Employee Background Check Compliance: What You Need to Know About the FCRA and EEOC
Anyone who’s gone through the process of interviewing or hiring an employee, whether they’re the CEO, hiring manager or simply a supervisor weighing in on a hiring decision, has felt the pressure of responsibility to make the right decision.
Make the right decision and the new hire will immediately bring value and profit to the company. The wrong decision, however, will manifest in a number of ways:
- Employee does not have the advertised skill set
- Employee shows performance and attendance issues
- Employee’s behavior or negligence exposes the company to legal action
But the chance of a negligent hire isn’t the only reason that bringing new blood into your organization exposes you to legal risks. The process itself of running background checks and using the information garnered in consumer reports to inform hiring decisions carries with it many procedural requirements on a federal level.
Use consumer information improperly and you can be slapped with serious fines under the regulations outlined in the Fair Credit Reporting Act (FCRA) and the Equal Employment Opportunity Commission (EEOC).
Here’s how to inform and protect yourself.
Understanding and Navigating the FCRA
The FCRA is a federal act regulating the accuracy, fairness, and privacy of sensitive and personal information disclosed in consumer reports. There are sometimes hefty and always serious civil and statutory penalties for non-compliance with the procedural requirements. We’ll cover those requirements here, but first let’s explore what falls under the category of “consumer reports.”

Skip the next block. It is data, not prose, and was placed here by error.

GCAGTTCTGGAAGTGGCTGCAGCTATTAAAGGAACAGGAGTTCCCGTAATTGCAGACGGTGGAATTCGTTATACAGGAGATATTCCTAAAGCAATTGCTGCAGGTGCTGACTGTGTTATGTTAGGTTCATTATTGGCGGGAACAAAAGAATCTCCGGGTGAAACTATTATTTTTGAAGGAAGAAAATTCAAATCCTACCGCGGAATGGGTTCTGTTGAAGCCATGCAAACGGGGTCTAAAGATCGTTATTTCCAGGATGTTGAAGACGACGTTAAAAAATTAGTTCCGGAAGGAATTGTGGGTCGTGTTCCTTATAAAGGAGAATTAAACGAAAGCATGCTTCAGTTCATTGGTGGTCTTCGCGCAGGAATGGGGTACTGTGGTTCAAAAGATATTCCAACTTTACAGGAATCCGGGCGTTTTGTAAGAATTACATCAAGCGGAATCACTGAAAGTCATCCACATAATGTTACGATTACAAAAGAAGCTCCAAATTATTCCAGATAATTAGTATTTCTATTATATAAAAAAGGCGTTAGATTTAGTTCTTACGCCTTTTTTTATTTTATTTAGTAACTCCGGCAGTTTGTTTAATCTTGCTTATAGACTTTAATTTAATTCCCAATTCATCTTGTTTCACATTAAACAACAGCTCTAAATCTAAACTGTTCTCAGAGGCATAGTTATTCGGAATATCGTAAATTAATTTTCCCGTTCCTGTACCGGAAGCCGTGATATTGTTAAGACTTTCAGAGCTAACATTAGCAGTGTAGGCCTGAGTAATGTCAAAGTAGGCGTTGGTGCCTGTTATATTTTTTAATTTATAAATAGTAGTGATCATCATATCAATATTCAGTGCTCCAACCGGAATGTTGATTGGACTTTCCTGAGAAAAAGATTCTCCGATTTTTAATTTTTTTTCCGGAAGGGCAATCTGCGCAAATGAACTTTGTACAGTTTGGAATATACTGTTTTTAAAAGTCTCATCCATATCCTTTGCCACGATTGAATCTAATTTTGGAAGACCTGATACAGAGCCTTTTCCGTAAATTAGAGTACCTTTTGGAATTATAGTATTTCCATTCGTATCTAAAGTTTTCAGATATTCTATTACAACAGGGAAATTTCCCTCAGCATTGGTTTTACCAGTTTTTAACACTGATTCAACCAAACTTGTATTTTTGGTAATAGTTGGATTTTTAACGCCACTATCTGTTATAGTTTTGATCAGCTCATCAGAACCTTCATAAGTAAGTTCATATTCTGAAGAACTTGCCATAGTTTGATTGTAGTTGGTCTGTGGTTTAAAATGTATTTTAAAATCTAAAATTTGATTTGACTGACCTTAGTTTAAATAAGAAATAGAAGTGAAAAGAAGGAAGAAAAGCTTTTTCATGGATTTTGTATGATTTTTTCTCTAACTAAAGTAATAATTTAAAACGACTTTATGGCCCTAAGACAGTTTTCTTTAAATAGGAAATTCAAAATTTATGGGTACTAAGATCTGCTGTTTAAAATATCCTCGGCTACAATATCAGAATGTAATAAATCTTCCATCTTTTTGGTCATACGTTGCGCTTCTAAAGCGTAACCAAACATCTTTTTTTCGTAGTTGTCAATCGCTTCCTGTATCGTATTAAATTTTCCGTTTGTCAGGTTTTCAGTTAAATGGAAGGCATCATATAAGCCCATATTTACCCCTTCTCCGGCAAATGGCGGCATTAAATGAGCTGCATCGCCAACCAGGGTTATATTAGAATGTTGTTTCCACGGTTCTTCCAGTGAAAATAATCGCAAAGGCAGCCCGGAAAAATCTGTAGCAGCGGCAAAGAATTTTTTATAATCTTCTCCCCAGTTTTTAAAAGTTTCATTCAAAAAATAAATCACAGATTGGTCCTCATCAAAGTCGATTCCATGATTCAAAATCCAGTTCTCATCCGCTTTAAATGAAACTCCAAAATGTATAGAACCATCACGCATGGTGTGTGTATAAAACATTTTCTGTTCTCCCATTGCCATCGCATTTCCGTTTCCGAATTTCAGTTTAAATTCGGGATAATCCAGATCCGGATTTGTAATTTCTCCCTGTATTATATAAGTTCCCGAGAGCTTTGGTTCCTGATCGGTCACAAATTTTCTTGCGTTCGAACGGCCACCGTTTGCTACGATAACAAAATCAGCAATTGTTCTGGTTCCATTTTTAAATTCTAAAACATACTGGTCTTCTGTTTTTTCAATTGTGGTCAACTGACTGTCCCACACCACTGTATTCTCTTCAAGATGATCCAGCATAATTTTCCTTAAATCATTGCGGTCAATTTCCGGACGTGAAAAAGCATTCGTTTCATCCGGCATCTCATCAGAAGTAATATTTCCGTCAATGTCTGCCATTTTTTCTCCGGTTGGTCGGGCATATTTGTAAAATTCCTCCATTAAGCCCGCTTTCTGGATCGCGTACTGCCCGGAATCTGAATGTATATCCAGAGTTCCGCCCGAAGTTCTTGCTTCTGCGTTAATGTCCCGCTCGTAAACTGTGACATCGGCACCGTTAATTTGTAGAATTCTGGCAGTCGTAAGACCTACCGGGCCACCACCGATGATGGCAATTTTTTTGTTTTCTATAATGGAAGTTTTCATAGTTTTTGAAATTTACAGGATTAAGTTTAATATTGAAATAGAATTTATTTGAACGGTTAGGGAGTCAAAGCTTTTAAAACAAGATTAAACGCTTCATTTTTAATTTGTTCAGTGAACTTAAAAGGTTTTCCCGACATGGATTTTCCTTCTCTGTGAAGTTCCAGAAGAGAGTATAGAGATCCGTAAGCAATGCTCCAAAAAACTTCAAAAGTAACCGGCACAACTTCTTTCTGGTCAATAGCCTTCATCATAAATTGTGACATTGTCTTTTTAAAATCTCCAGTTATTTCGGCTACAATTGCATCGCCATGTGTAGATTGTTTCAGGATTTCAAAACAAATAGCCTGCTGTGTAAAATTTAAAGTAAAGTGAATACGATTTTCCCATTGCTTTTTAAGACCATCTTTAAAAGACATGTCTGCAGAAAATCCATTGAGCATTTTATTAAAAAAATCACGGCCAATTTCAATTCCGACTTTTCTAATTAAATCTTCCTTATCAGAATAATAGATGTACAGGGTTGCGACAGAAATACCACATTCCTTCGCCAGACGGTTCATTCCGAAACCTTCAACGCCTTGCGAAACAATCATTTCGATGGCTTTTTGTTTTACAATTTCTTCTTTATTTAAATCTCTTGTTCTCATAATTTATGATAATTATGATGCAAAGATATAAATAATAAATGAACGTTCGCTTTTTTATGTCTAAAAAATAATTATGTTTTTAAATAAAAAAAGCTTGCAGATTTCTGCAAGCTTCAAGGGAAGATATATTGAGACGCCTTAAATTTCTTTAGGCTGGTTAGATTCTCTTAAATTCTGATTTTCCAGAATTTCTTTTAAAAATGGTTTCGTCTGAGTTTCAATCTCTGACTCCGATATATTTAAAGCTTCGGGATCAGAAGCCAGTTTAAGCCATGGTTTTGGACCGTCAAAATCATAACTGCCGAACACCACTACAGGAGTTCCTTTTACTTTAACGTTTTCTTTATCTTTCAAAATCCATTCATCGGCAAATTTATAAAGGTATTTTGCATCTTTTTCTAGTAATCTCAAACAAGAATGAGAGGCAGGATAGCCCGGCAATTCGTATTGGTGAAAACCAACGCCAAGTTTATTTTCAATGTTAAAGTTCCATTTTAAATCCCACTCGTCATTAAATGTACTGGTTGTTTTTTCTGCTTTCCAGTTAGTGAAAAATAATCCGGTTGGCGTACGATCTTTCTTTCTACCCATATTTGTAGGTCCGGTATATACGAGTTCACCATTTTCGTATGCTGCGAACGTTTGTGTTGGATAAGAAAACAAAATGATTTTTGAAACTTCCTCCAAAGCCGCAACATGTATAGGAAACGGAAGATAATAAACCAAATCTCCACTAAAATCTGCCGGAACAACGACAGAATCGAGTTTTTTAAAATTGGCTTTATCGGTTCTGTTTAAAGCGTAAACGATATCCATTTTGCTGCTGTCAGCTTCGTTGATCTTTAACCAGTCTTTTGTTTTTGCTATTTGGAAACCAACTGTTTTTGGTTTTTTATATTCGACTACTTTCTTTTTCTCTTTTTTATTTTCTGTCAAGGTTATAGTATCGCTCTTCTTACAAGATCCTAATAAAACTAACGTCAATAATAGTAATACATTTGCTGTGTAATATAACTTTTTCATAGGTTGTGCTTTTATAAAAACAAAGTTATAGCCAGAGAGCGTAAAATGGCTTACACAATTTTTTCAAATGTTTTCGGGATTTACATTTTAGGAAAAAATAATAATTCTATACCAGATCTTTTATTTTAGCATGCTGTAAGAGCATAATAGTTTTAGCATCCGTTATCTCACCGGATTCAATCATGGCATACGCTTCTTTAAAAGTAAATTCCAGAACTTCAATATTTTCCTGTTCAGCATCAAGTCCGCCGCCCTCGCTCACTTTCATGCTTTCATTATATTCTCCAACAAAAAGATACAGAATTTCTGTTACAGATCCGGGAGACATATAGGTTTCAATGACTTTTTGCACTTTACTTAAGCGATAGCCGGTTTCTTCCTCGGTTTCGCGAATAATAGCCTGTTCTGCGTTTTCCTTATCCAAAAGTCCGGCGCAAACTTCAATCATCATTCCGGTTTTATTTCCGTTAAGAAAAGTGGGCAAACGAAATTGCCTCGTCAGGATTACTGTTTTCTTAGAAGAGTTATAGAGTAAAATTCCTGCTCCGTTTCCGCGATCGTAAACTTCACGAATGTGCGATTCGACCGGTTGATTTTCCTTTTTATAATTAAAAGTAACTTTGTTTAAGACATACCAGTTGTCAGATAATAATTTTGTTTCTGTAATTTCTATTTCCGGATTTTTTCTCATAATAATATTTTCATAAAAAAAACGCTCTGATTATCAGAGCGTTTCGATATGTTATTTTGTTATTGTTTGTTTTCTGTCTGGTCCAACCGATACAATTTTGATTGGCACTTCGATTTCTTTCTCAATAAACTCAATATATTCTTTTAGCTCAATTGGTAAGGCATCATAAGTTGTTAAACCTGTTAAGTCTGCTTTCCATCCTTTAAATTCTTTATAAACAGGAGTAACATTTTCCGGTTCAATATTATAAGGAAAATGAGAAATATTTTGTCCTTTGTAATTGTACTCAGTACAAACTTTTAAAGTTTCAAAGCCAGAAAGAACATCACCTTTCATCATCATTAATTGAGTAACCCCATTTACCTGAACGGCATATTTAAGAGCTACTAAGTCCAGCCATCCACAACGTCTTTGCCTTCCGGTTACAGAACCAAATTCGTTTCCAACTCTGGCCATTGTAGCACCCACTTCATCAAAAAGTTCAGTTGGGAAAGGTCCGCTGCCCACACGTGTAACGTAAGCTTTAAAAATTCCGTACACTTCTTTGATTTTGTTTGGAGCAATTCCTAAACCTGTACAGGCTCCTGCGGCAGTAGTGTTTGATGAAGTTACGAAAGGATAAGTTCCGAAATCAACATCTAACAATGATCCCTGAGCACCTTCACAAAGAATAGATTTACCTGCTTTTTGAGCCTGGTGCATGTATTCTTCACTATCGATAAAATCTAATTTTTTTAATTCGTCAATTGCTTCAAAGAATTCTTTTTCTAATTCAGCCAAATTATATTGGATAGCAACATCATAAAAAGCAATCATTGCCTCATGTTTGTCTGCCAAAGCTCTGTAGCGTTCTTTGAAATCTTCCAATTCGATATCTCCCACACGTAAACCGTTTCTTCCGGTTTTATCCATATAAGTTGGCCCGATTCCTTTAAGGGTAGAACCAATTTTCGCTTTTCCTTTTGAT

What qualifies as a consumer report?
Officially, a consumer report is defined as “any written, oral, or other communication of any information by a consumer reporting agency (CRA) bearing on a consumer’s
- credit worthiness,
- credit standing,
- general reputation,
- personal characteristics,
- or mode of living
which is used or expected to be used or collected in whole or in part for the purpose of serving as a factor in establishing the consumer’s eligibility” for lending, housing, insurance, or employment purposes.
As you can imagine, the need for a governing body to regulate the use and dissemination of such sensitive information is necessary for our individual security and privacy. The FCRA provides that oversight, but it’s likewise important to the vast majority of employers, hiring managers, lenders, and landlords to have access to the above information so that they can make prudent decisions for their organizations. Handling consumer reports appropriately is the key to protecting everyone involved.
How do employee background checks fit in?
One of the reasons it can be unclear just what the Fair Credit Reporting Act governs is the name. It’s easy to assume that the FCRA covers credit reporting exclusively, but the regulations extend to:
- Criminal and civil records
- Civil lawsuits
- Reference checks
- DMV records
- Medical records
- And, of course, employee background checks, which can include all of the above.
Focusing on employee background checks, the FCRA makes it possible for job applicants to sue anyone who mishandles their consumer reports or otherwise fails to comply with procedural requirements. For a small company, such litigation can be disastrous, and for large companies that process hundreds if not thousands of applicants’ information, FCRA non-compliance can result in a crippling class-action lawsuit.
In other words, no organization should consider itself immune to FCRA oversight.
Procedural Requirements of the FCRA
These days applicants are generally aware of their rights under the FCRA, but part of the procedural requirements for requesting and using consumer reports is to appropriately educate the individual, disclose the reasons for the background check, and to acquire written authorization from the individual prior to ordering the report from a CRA such as Victig.
Failing to receive written authorization from your applicants and employees before running a background check is a surefire way to land in hot water, but one of the most common ways an organization fumbles with compliance and exposes itself to litigation is while taking adverse action.